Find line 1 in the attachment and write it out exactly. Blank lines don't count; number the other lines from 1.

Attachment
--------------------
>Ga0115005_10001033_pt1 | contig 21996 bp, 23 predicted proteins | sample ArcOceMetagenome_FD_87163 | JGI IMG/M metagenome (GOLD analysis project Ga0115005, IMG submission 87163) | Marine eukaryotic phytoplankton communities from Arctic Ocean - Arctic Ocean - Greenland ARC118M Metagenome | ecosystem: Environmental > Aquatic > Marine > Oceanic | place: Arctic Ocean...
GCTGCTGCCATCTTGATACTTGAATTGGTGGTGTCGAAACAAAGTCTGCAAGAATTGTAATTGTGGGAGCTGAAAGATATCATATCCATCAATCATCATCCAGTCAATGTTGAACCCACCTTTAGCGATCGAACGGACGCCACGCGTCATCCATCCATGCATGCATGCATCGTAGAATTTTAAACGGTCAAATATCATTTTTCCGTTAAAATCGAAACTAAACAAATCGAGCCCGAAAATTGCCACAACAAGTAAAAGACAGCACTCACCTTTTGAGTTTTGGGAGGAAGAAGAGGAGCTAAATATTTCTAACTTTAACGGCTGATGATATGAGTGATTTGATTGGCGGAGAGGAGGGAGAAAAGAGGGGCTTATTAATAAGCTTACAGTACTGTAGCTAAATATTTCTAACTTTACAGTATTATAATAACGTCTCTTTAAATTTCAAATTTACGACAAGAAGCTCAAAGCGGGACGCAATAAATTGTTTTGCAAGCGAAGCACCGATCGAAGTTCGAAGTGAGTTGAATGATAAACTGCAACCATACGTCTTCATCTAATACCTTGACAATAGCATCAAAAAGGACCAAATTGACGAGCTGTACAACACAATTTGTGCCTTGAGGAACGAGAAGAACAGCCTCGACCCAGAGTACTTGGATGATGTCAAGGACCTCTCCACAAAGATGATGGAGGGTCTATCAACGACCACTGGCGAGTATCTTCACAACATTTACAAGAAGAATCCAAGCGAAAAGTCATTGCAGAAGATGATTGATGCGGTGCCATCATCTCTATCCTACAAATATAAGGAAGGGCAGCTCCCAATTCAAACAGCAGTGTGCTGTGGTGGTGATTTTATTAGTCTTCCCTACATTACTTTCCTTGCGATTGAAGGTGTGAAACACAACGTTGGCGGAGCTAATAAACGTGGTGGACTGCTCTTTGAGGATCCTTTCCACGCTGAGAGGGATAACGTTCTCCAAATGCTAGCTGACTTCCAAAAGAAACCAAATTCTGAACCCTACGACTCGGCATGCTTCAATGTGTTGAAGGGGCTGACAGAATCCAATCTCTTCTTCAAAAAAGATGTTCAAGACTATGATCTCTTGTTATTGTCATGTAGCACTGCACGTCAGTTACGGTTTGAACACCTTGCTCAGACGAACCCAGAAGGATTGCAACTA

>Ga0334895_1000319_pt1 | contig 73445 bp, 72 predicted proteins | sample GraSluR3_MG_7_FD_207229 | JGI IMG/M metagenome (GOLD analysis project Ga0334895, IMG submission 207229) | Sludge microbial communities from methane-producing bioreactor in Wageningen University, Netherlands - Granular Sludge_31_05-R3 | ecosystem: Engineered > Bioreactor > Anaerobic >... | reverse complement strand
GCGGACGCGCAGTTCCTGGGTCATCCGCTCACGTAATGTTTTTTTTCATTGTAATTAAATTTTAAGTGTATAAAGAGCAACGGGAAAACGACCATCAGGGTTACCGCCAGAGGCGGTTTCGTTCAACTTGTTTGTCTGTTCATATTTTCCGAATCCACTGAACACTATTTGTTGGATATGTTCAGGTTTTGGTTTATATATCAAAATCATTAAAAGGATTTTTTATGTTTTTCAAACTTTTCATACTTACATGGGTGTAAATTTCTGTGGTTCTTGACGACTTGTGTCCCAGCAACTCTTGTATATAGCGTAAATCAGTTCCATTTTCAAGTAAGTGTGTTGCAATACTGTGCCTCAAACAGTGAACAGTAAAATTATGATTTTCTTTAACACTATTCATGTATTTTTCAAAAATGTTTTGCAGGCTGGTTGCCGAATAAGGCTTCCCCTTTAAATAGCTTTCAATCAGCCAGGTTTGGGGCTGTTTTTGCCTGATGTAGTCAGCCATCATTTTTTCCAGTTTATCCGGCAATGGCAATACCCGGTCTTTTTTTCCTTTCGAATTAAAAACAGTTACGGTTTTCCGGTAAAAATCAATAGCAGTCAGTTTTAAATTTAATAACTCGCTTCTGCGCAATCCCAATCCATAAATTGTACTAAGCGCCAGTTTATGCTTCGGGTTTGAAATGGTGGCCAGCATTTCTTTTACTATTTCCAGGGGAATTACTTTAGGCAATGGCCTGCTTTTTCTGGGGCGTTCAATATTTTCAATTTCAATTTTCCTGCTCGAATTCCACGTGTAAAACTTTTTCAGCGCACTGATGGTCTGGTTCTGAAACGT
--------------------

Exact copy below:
>Ga0115005_10001033_pt1 | contig 21996 bp, 23 predicted proteins | sample ArcOceMetagenome_FD_87163 | JGI IMG/M metagenome (GOLD analysis project Ga0115005, IMG submission 87163) | Marine eukaryotic phytoplankton communities from Arctic Ocean - Arctic Ocean - Greenland ARC118M Metagenome | ecosystem: Environmental > Aquatic > Marine > Oceanic | place: Arctic Ocean...